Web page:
Theories of Evolution of Class 12

It is change in body parts as per the need of surrounding, makes basis for evolution. After various such adaptive changes the new species is evolved.

Adaptation includes suitable changes.

Adaptive Radiation :

When organisms of common origin change in diversified direction to suit the environment. It is called adaptive radiation. (or divergent evolution)

e.g. mouthparts in insects;

Osborn’s Law of Adaptive Radiation :

Osborn (1896) described the diversification of vertebrate life after shifting to land from water. Mammal originated as terrestrial and then adapted for aquatic life (ex.cetacean, sirenians) land life (fussorial, scansorial, cursorial and arboreal) and aerial (or volant) life e.g. bat.


Genetic Basis of Adaptation

The Lederberg’s Replica Plating Experiment is a good example for the genetic basis of adaptation.

After introducing penicillin, in the culture plate it was found that some colonies were resistant to it. Bacteria acquired this ability due to mutations (preadaptive) which occurred before exposure to penicillin The new environment only selects such mutations.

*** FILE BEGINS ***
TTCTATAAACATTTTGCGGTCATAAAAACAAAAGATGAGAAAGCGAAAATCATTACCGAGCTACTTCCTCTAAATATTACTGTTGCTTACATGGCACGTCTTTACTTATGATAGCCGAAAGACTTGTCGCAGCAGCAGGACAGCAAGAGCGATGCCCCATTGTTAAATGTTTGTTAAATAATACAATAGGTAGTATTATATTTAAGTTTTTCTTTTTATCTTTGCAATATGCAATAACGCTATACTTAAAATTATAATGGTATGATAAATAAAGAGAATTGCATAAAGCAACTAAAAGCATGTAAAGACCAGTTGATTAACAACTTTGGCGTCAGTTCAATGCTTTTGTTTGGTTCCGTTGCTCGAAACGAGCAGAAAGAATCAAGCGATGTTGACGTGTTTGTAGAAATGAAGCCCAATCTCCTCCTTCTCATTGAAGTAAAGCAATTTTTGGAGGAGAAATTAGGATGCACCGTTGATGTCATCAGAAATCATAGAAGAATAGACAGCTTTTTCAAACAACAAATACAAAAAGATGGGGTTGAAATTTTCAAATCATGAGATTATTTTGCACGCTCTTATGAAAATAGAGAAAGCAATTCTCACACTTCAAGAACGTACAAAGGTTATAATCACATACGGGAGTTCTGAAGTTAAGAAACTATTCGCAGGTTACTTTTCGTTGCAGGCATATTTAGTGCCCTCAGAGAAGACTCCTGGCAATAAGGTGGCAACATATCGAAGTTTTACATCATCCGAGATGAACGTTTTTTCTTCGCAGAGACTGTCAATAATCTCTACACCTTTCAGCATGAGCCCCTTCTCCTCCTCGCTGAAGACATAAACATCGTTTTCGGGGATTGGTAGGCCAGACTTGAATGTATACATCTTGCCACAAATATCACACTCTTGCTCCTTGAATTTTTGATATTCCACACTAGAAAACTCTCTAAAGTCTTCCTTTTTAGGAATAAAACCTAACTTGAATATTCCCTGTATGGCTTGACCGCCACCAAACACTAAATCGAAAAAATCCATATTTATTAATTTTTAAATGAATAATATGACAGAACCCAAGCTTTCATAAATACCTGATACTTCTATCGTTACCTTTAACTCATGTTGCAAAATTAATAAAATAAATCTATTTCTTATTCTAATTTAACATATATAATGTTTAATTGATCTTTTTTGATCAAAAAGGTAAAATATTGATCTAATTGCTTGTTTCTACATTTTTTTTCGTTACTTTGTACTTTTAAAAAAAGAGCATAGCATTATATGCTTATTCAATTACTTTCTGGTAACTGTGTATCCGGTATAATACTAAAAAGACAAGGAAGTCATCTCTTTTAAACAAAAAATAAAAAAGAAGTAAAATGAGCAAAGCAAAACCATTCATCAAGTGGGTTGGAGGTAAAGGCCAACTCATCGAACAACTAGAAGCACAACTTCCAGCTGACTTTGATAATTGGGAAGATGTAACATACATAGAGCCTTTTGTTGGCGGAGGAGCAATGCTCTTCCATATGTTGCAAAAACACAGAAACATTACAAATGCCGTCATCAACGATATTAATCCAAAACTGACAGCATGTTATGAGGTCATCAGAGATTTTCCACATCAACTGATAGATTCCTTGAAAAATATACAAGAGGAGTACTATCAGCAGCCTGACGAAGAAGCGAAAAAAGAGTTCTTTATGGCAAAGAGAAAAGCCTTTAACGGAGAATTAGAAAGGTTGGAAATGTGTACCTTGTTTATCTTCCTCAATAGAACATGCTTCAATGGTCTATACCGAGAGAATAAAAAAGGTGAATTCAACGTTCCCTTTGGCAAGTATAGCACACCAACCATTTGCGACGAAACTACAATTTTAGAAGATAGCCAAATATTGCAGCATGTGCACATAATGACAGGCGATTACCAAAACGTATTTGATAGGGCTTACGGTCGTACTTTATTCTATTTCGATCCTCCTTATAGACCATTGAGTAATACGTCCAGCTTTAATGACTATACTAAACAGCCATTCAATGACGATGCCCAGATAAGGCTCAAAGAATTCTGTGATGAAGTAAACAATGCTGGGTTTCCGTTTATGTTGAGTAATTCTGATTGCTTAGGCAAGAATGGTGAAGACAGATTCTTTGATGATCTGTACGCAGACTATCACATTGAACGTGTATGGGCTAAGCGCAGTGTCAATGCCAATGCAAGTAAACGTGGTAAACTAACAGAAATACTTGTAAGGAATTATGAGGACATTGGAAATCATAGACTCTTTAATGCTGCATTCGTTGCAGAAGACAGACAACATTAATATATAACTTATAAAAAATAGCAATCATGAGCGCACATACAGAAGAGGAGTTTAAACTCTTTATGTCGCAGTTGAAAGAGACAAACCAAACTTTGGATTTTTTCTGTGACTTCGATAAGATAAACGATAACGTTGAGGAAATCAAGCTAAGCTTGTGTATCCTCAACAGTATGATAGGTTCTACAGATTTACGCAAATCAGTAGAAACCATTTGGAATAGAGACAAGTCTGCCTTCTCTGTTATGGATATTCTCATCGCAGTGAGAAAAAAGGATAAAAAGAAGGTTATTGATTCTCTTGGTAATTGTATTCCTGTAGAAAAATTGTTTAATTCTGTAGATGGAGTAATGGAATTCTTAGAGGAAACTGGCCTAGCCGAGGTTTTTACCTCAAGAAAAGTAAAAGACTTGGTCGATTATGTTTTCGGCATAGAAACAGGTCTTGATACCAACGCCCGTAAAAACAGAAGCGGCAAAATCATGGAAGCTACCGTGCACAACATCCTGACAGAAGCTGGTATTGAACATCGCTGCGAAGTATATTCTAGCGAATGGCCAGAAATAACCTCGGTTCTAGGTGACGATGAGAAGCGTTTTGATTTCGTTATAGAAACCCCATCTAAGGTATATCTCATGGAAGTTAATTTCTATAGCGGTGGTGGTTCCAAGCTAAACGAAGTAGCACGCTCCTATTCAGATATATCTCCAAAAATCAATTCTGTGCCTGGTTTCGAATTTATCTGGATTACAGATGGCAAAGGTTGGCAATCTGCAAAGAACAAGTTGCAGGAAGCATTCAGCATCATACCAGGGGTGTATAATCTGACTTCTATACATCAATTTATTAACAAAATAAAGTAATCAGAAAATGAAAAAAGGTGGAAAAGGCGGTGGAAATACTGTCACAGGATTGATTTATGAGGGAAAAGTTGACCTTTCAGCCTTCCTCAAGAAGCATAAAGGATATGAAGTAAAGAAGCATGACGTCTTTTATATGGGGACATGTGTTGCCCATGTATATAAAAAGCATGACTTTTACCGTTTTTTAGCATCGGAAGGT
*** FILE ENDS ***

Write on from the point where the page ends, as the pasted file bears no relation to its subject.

Lamarckian explanation of this could be that the penicillin induced changes in some bacteria enabling them to grow in this medium. Thus these bacteria became adapted to live in penicillin medium.

The Darwinian interpretation could be that the colonies had two types of strains : Penicillin-sensitive and penicillin-resistant arisen by mutation.

Before the use of penicillin the suitable condition was for sensitive strain, hence after using penicillin they were wiped out, but was favourable for resistant strain. Thus the natural selection operates here as advantageous to the resistant strain.

Dollo’s Law : Evolution is irreversible

Cope’s Law : In general it has been found that in the course of evolution there is tendency in the organism to increase in size.

Ecogeographical Rules : Regarding color, shape and size of the animals scientists have observed certain adaptive changes propounded as following rules.

Bergman’s Law : In colder regions warm blooded animals are bigger in size as compared to animals of hotter regions.

Allen’s Law : In colder regions the extremities of bodies like pinna, tail, digits are smaller in size.

Gloger’s Rule : Warm blooded animals in hot, humid area have more melanin pigment but develop yellow-red- pigment in hot dry areas.

Rapoport’s Rule : Species adapted to colder region have wider latitudinal distribution than the species adapted to warmed climates.

Jordon’s Rule : Fishes of colder water are larger in size with more vertebra then those living in warmer water.

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